“Cost is easy to determine – whatever you pay for the stock. NRV is more complex and is made up of any extra costs to getting your stock in a saleable condition less the selling price.”

“I should point out” continued James “that SARS agrees on cost but the Income Tax Act does not mention NRV but speaks of a diminution in value. Tellingly SARS is given discretion as to what it considers ‘just and reasonable’ in deciding what a diminution in value means. ”

“Let’s look at an example in measuring NRV. Say you sell raincoats for R75 and they cost R50 each. However, your supplier delivered them late and you have to keep them in stock for six months until the next rainy season.”

“They will then need to be dry-cleaned at a cost of R10, the cost to get them to shops is R7 and you will now need to incentivise shop assistants to sell the raincoats at a cost of R12.”

“These costs (R10+R7+R12) are deducted from the selling price of R75 making NRV R46. As this is less than the cost of R50, this becomes your stock cost.”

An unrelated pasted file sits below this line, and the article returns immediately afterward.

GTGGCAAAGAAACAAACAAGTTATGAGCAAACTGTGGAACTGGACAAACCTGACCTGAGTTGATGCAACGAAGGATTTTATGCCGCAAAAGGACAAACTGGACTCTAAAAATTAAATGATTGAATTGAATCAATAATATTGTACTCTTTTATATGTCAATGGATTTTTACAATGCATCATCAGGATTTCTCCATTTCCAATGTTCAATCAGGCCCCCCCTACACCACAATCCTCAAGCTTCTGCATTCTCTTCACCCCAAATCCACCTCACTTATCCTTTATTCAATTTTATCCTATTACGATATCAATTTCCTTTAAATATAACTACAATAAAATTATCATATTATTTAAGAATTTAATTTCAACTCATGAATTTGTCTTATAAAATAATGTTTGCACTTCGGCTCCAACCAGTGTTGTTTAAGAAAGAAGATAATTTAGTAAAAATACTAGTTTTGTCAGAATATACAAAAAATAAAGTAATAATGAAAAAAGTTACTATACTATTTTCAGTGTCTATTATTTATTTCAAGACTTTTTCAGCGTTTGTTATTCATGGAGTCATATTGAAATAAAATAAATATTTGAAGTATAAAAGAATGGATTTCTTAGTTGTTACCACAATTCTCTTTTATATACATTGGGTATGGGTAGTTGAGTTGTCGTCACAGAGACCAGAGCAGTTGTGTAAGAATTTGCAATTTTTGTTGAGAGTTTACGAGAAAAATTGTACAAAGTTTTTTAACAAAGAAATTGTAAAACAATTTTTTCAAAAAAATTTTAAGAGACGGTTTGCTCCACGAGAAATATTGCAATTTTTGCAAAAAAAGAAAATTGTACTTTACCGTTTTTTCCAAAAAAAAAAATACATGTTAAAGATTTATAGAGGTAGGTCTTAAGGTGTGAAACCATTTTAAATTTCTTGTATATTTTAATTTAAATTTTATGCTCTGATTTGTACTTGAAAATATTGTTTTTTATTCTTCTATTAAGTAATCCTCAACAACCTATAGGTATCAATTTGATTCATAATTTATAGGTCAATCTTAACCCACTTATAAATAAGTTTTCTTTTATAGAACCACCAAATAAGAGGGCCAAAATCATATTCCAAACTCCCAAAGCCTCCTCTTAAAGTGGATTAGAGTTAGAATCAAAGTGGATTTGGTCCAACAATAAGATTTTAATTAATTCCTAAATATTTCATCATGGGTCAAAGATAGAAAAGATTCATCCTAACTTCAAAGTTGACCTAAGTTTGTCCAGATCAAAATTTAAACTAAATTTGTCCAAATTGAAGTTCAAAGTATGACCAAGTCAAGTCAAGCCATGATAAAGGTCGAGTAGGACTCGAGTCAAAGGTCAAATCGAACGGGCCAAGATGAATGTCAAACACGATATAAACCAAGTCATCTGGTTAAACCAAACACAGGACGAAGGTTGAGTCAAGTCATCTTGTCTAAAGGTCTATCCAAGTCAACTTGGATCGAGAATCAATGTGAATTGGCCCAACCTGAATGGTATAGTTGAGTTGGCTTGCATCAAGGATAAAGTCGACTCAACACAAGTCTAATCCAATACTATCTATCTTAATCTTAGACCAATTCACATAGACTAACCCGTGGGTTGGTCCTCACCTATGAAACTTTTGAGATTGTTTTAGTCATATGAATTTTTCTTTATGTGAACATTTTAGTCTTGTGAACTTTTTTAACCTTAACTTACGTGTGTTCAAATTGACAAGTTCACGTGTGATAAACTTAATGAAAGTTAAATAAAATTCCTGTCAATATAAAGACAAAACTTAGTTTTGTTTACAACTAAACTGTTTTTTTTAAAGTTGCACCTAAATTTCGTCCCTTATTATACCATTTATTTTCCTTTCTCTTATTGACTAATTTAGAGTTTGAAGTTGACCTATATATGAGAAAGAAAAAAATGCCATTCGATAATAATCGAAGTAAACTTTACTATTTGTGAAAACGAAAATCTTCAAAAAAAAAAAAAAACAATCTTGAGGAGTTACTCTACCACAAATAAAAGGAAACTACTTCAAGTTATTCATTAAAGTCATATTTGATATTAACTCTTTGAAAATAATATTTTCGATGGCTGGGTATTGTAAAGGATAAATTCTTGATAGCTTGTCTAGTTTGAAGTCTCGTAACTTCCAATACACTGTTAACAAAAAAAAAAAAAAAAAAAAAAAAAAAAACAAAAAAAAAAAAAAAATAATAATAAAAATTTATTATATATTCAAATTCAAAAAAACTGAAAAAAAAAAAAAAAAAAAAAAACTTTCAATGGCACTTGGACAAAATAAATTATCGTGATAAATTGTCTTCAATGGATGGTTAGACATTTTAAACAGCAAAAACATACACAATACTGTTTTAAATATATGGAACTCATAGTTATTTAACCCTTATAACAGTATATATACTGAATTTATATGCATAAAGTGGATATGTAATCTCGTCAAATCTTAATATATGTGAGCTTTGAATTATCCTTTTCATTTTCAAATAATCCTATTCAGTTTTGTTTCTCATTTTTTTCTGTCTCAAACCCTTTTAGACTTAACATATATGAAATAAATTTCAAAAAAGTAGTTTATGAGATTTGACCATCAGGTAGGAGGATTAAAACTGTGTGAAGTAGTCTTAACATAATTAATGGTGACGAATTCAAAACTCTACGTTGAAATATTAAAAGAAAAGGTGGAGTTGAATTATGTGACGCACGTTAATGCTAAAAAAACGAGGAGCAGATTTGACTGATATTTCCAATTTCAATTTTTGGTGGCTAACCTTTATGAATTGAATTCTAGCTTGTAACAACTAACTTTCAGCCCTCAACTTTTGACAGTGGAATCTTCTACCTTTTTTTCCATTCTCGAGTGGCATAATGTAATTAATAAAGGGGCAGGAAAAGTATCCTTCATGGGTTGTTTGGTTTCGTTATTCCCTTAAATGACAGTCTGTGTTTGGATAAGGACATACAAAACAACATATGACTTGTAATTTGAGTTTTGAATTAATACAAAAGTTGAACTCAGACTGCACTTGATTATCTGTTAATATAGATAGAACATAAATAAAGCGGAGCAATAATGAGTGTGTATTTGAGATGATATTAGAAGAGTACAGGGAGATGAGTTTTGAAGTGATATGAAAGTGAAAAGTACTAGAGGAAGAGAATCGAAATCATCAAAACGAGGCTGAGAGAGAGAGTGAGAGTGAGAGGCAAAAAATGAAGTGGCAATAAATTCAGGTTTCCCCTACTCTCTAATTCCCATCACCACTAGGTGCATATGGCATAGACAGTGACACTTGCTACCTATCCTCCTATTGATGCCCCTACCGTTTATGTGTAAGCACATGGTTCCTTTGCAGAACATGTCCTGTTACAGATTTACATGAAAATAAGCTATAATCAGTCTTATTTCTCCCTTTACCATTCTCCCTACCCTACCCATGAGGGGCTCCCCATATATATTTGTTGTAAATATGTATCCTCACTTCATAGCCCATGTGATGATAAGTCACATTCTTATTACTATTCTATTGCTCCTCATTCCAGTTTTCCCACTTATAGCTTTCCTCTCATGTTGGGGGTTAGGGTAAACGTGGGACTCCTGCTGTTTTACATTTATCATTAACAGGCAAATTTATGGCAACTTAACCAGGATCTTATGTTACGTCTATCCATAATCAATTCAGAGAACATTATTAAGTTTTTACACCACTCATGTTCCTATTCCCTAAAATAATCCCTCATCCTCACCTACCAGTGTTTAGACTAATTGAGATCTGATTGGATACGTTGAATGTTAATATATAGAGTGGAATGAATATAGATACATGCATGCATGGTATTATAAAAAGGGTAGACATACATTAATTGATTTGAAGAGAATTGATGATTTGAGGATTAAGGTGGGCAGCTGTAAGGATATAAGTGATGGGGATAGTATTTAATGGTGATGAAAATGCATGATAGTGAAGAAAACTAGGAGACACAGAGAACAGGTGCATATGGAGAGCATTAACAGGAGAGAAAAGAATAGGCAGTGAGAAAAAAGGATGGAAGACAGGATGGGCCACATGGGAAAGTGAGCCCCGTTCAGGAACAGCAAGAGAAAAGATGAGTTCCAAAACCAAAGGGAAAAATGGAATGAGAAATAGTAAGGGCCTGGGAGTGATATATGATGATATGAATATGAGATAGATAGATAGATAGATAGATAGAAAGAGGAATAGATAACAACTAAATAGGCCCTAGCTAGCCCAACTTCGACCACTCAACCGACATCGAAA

What’s IFRS and why is it important?

“Great” said George “the cost has dropped by R4 a raincoat but why is everyone talking about ‘IFRS’?”

“International Financial Reporting Standards (IFRS) is a globally accepted methodology of compiling financial statements” continued James. “What is important here is IFRS adopts a systematic approach to determining NRV.”

“The Court was impressed with this approach which gave a credible methodology in reaching NRV. As mentioned SARS has discretion in accepting or rejecting NRV. The Court ruled that the IFRS approach is to be accepted by SARS.”

“So” said George “the days of endless debate and argument between business and SARS on stock valuation are over. Business will pay less tax and there will be much less administration time.”

“Exactly” said James. “But we do need to bear in mind that this judgment, as persuasive as it is, isn’t actually binding in other cases unless a higher court ratifies it. Also of course SARS could appeal.”

This article is a general information sheet and should not be used or relied upon as professional advice. No liability can be accepted for any errors or omissions nor for any loss or damage arising from reliance upon any information herein. Always contact your financial adviser for specific and detailed advice. Errors and omissions excepted (E&OE)